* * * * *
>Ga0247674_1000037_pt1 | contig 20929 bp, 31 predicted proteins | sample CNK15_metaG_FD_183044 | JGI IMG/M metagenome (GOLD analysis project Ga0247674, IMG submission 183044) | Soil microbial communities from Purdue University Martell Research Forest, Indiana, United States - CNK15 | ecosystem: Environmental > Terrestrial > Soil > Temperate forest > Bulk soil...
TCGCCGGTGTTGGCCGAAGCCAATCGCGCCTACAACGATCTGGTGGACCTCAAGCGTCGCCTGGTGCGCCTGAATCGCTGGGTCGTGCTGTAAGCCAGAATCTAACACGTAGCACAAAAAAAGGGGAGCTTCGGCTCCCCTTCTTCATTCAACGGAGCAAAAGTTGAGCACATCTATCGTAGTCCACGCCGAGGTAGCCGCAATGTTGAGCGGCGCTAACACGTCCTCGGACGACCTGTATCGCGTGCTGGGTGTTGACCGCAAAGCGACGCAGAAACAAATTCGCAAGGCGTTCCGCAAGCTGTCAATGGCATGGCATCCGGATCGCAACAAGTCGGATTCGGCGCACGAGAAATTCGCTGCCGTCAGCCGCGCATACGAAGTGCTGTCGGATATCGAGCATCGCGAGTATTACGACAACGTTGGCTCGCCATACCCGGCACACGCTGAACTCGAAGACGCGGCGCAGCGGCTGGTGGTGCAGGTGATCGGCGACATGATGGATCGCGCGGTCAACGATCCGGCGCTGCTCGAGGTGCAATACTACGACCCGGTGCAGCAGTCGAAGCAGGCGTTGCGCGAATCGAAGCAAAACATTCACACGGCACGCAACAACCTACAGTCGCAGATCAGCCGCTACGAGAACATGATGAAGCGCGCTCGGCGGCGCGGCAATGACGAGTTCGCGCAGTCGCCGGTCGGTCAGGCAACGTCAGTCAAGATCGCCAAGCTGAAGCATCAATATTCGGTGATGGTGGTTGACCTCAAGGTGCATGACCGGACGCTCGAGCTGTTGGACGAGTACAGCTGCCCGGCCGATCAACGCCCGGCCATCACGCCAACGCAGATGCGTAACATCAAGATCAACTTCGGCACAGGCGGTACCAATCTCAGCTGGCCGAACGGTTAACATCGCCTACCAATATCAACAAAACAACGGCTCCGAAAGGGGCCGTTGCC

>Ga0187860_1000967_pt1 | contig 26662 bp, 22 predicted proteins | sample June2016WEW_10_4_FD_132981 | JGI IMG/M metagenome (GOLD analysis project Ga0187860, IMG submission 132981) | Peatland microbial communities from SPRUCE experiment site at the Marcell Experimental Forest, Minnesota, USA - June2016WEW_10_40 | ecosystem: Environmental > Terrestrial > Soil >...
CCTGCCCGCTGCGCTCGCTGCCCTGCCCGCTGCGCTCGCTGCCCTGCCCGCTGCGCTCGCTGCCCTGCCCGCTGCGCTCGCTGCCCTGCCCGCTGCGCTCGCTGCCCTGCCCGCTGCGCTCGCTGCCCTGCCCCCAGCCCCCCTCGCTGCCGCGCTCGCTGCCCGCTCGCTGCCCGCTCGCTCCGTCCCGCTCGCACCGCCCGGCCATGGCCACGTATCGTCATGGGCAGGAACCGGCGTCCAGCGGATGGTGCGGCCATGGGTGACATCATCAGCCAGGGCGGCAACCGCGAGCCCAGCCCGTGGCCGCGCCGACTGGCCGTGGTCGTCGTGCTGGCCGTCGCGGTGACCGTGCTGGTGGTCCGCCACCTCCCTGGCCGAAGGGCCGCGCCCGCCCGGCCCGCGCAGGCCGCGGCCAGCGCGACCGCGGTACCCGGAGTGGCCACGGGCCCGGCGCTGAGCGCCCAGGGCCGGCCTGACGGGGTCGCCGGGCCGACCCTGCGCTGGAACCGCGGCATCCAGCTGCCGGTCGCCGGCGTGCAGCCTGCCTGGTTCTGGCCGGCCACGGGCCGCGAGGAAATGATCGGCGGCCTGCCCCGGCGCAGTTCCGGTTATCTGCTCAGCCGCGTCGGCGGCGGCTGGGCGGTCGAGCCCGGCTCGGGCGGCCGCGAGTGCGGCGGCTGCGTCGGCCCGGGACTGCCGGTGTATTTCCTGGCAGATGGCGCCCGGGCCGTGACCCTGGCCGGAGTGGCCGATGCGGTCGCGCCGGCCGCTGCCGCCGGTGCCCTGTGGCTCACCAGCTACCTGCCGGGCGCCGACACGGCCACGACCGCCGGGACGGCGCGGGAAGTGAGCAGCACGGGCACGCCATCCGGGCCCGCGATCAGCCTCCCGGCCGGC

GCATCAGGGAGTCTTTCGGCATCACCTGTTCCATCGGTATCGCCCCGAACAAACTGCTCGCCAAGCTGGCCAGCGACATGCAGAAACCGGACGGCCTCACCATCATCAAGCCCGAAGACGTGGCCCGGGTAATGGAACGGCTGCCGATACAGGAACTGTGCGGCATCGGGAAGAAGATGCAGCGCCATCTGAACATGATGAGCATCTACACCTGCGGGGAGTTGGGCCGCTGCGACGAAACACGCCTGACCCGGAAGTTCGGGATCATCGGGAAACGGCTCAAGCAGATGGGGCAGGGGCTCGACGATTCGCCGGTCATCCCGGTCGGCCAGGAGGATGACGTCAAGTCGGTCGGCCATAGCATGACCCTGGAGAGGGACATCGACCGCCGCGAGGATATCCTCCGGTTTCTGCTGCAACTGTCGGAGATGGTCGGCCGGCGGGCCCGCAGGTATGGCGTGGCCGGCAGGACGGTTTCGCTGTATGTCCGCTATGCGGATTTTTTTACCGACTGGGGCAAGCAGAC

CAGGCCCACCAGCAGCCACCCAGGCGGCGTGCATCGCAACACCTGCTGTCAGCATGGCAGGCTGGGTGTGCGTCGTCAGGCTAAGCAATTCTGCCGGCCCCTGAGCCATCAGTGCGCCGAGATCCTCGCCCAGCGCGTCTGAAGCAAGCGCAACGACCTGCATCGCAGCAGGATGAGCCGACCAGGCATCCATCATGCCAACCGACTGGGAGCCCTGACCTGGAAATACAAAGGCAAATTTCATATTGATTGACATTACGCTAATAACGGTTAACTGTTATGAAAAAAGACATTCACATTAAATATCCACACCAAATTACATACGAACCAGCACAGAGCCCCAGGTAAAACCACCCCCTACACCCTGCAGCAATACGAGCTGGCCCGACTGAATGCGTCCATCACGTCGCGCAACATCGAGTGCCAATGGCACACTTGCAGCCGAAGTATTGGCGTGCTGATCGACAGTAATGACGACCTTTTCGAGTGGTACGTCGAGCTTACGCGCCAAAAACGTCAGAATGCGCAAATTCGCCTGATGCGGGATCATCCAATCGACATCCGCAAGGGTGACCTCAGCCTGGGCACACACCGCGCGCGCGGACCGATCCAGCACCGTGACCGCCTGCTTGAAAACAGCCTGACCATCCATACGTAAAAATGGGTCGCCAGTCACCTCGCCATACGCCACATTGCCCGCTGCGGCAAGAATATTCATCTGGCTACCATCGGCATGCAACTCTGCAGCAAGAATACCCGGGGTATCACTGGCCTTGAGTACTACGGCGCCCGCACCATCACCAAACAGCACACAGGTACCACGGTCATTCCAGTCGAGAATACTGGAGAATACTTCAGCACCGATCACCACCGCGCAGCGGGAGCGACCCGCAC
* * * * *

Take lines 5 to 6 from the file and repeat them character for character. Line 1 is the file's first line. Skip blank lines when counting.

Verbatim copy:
GCATCAGGGAGTCTTTCGGCATCACCTGTTCCATCGGTATCGCCCCGAACAAACTGCTCGCCAAGCTGGCCAGCGACATGCAGAAACCGGACGGCCTCACCATCATCAAGCCCGAAGACGTGGCCCGGGTAATGGAACGGCTGCCGATACAGGAACTGTGCGGCATCGGGAAGAAGATGCAGCGCCATCTGAACATGATGAGCATCTACACCTGCGGGGAGTTGGGCCGCTGCGACGAAACACGCCTGACCCGGAAGTTCGGGATCATCGGGAAACGGCTCAAGCAGATGGGGCAGGGGCTCGACGATTCGCCGGTCATCCCGGTCGGCCAGGAGGATGACGTCAAGTCGGTCGGCCATAGCATGACCCTGGAGAGGGACATCGACCGCCGCGAGGATATCCTCCGGTTTCTGCTGCAACTGTCGGAGATGGTCGGCCGGCGGGCCCGCAGGTATGGCGTGGCCGGCAGGACGGTTTCGCTGTATGTCCGCTATGCGGATTTTTTTACCGACTGGGGCAAGCAGAC

CAGGCCCACCAGCAGCCACCCAGGCGGCGTGCATCGCAACACCTGCTGTCAGCATGGCAGGCTGGGTGTGCGTCGTCAGGCTAAGCAATTCTGCCGGCCCCTGAGCCATCAGTGCGCCGAGATCCTCGCCCAGCGCGTCTGAAGCAAGCGCAACGACCTGCATCGCAGCAGGATGAGCCGACCAGGCATCCATCATGCCAACCGACTGGGAGCCCTGACCTGGAAATACAAAGGCAAATTTCATATTGATTGACATTACGCTAATAACGGTTAACTGTTATGAAAAAAGACATTCACATTAAATATCCACACCAAATTACATACGAACCAGCACAGAGCCCCAGGTAAAACCACCCCCTACACCCTGCAGCAATACGAGCTGGCCCGACTGAATGCGTCCATCACGTCGCGCAACATCGAGTGCCAATGGCACACTTGCAGCCGAAGTATTGGCGTGCTGATCGACAGTAATGACGACCTTTTCGAGTGGTACGTCGAGCTTACGCGCCAAAAACGTCAGAATGCGCAAATTCGCCTGATGCGGGATCATCCAATCGACATCCGCAAGGGTGACCTCAGCCTGGGCACACACCGCGCGCGCGGACCGATCCAGCACCGTGACCGCCTGCTTGAAAACAGCCTGACCATCCATACGTAAAAATGGGTCGCCAGTCACCTCGCCATACGCCACATTGCCCGCTGCGGCAAGAATATTCATCTGGCTACCATCGGCATGCAACTCTGCAGCAAGAATACCCGGGGTATCACTGGCCTTGAGTACTACGGCGCCCGCACCATCACCAAACAGCACACAGGTACCACGGTCATTCCAGTCGAGAATACTGGAGAATACTTCAGCACCGATCACCACCGCGCAGCGGGAGCGACCCGCAC